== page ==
A carriage (or wagon, or sleigh) is not “made” strictly speaking... it is assembled.

It is put together by assembling these five essential parts. Each of these parts, in turn, is fitted together out of its component pieces. These are the pieces the skilled craftsmen begin by making:

spokes, hubs, rims and tyre each made by hand and then fitted together to make a wheel;
 
sides, bottom, framing pieces... to make a body;

long curved poles and a crosspiece... to make shafts;

axles, axlebeds, reaches, springs and a 5th wheel... to form the undercarriage;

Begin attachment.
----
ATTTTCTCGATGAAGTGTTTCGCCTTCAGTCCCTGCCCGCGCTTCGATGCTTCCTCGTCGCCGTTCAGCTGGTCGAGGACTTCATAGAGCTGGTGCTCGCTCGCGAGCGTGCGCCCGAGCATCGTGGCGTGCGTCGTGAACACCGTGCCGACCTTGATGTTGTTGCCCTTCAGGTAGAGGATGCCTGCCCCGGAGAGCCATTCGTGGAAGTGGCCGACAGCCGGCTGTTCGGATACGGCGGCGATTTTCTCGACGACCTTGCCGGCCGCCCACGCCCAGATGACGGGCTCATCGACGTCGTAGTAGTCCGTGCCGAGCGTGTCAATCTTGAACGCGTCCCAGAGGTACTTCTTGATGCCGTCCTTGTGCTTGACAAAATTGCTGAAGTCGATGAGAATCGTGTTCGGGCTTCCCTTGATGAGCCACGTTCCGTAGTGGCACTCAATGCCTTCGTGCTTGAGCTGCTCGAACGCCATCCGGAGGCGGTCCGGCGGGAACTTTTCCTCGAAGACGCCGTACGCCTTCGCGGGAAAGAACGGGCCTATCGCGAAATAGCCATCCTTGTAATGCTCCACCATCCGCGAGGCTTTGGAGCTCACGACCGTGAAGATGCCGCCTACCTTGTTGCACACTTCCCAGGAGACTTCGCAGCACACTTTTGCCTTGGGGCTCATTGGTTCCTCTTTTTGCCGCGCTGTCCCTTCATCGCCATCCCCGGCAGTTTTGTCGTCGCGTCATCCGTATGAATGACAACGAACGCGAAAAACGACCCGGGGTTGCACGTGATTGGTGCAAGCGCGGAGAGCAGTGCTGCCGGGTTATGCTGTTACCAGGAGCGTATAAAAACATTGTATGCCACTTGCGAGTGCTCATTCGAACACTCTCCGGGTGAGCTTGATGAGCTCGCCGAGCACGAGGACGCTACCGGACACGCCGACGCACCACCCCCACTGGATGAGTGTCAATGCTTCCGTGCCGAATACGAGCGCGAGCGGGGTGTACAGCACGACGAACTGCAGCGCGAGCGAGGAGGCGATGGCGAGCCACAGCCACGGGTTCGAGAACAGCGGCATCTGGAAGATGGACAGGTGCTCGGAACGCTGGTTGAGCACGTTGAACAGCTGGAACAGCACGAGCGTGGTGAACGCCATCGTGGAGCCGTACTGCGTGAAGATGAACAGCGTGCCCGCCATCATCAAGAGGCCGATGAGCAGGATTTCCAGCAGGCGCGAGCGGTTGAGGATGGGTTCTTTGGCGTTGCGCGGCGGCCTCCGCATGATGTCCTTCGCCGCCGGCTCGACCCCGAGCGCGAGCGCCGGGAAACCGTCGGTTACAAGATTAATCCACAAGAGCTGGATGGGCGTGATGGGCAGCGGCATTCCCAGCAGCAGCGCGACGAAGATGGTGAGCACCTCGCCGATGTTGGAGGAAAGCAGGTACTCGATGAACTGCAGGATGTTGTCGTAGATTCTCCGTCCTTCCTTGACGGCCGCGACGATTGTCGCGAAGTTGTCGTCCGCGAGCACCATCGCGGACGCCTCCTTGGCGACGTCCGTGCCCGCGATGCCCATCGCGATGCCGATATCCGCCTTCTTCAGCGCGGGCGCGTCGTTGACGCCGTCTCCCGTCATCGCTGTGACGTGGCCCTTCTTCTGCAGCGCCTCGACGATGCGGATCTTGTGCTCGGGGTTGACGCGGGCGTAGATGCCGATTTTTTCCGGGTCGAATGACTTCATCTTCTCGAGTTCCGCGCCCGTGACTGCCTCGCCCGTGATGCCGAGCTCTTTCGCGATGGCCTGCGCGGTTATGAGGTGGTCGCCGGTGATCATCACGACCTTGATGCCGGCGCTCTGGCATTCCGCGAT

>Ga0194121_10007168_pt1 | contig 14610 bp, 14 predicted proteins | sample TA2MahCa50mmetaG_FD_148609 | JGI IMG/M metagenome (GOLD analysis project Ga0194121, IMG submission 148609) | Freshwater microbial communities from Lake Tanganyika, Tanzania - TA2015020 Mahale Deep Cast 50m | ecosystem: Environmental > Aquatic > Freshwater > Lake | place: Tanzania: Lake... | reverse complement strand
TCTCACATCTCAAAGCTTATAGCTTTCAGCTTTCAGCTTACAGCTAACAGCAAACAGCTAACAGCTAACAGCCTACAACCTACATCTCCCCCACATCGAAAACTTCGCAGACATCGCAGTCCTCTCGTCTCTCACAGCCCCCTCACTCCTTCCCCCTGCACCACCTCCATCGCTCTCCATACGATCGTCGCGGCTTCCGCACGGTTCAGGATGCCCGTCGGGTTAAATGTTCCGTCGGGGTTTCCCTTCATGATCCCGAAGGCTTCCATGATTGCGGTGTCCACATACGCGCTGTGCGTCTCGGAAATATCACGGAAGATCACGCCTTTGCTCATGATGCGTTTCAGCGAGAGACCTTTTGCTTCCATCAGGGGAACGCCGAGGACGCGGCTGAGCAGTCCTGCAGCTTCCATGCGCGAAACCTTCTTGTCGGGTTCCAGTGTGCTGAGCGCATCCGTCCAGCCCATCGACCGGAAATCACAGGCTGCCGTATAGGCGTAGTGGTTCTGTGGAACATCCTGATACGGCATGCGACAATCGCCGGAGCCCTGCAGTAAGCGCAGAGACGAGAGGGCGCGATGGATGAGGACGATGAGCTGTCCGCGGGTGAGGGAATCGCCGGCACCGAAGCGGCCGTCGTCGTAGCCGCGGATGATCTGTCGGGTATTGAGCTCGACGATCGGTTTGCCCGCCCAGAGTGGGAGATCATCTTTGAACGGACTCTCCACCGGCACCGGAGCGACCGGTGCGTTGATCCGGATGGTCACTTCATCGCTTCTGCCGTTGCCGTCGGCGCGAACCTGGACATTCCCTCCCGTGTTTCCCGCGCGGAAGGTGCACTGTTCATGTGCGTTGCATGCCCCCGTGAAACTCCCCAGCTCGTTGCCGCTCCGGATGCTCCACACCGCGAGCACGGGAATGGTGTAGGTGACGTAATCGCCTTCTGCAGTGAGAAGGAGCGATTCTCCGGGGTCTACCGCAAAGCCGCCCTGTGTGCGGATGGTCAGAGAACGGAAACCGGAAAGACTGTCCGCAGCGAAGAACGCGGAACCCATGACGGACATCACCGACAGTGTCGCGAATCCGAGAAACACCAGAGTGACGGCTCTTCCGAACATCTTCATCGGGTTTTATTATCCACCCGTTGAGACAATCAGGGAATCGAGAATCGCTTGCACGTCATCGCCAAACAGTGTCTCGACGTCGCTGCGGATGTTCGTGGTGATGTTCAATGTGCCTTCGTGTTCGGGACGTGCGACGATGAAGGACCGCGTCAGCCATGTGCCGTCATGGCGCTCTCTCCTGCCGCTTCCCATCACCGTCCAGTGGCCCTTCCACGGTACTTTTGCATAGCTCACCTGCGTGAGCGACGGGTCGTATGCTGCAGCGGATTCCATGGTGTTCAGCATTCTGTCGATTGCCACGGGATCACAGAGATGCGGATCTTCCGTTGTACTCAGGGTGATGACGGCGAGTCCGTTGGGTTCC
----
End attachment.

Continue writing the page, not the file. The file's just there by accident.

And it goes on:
bottom, sides, back ... to make a seat;

And this does not yet take account of upholstery, metal trim, rugs and lanterns!  All these would need to crafted from raw material, particular kinds of wood (many of which they harvested, themselves), iron in different forms produced at a foundry, and leather from a tannery.
1 Kinney, Thomas. The Carriage Trade: Making Horse-drawn Vehicles in America. Baltimore: Johns Hopkins Univ. Press, 2004. 55-63.
Paul Bogaard
Adèle Hempel, Michael Doan
19th Century
© 2007, Tantramar Heritage Trust. All Rights Reserved.

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